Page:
Are equities headed into a storm?
Photo Credit: Dubravko Butković. Source: Morguefile
The dollar is strong. Economic growth is moderate. Stock valuations are higher than average. Companies are levering up. And the Fed is expected to raise rates soon. What does this picture remind you of?
The risks of a market pullback are increasing. A rising dollar and weak commodity prices are depressing demand for industrial machinery in the developing world. At the same time, low interest rates are encouraging marginal commodity producers over here to borrow in order to keep producing, even as prices fall. Indeed, it looks like low interests rates might be contributing to the oil supply glut.
Source: Citi Research
In addition, some companies are issuing debt in order to buy back shares. GM’s planned share repurchase would absorb all their operational cash flow and preclude any material capital investment for the next five years, if they didn’t lever up. Auto demand has been strong, but is it that strong?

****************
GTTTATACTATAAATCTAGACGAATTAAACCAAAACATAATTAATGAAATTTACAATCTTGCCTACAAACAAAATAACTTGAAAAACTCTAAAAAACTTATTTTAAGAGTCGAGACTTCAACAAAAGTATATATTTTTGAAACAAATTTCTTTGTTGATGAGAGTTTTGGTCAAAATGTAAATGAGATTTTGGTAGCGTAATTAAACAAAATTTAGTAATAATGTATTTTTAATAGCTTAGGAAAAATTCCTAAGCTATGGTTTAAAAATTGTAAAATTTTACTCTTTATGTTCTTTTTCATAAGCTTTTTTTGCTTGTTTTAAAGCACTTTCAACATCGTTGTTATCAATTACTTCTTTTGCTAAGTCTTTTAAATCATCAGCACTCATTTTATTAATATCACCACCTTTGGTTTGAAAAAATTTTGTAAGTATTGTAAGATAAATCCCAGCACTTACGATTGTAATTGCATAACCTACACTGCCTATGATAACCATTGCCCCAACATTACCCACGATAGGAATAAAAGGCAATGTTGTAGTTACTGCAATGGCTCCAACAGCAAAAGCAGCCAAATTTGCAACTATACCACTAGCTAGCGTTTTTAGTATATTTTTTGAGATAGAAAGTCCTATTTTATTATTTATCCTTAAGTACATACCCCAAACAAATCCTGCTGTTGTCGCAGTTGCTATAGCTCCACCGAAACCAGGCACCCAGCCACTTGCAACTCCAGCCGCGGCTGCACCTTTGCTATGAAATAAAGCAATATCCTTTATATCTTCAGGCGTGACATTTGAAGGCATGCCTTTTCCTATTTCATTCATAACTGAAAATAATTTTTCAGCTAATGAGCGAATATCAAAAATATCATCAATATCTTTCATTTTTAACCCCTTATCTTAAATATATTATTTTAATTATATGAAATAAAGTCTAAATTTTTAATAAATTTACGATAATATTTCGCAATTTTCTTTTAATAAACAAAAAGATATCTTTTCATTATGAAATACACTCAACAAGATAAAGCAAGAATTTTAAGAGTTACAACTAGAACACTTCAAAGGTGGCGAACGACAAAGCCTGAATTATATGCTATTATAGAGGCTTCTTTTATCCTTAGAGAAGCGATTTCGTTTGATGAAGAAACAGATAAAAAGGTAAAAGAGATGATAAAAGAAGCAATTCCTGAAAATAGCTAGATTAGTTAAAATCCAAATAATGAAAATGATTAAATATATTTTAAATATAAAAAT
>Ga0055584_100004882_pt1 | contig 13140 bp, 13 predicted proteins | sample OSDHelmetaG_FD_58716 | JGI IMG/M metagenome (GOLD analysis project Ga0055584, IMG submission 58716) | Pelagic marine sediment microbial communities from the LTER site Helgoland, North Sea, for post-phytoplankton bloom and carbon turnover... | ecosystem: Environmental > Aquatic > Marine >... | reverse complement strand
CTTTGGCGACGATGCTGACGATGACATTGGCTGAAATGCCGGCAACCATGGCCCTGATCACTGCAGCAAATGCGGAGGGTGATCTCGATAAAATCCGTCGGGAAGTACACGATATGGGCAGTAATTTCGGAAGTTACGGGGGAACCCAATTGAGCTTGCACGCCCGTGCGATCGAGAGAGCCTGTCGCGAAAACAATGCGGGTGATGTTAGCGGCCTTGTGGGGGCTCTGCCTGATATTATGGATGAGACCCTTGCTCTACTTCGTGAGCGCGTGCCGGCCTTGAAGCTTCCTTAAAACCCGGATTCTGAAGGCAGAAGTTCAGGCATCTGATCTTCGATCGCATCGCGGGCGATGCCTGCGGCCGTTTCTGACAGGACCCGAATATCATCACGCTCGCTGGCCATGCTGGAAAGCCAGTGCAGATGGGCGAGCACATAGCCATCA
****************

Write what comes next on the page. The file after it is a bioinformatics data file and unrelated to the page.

I’ve discussed before how low interest rates encourage additional borrowing to fund marginal projects. One reason they’re marginal is they might not pan out. The housing bubble and financial crisis should have taught us that more leverage means more risk and greater volatility.
The stock market hasn’t seen a significant pullback since the Euro crisis in 2011. While I don’t expect a bear market absent an economic contraction, the ride could get a little bumpy.
Douglas R. Tengdin, CFA
Chief Investment Officer
Leave a comment if you have any questions—I read them all!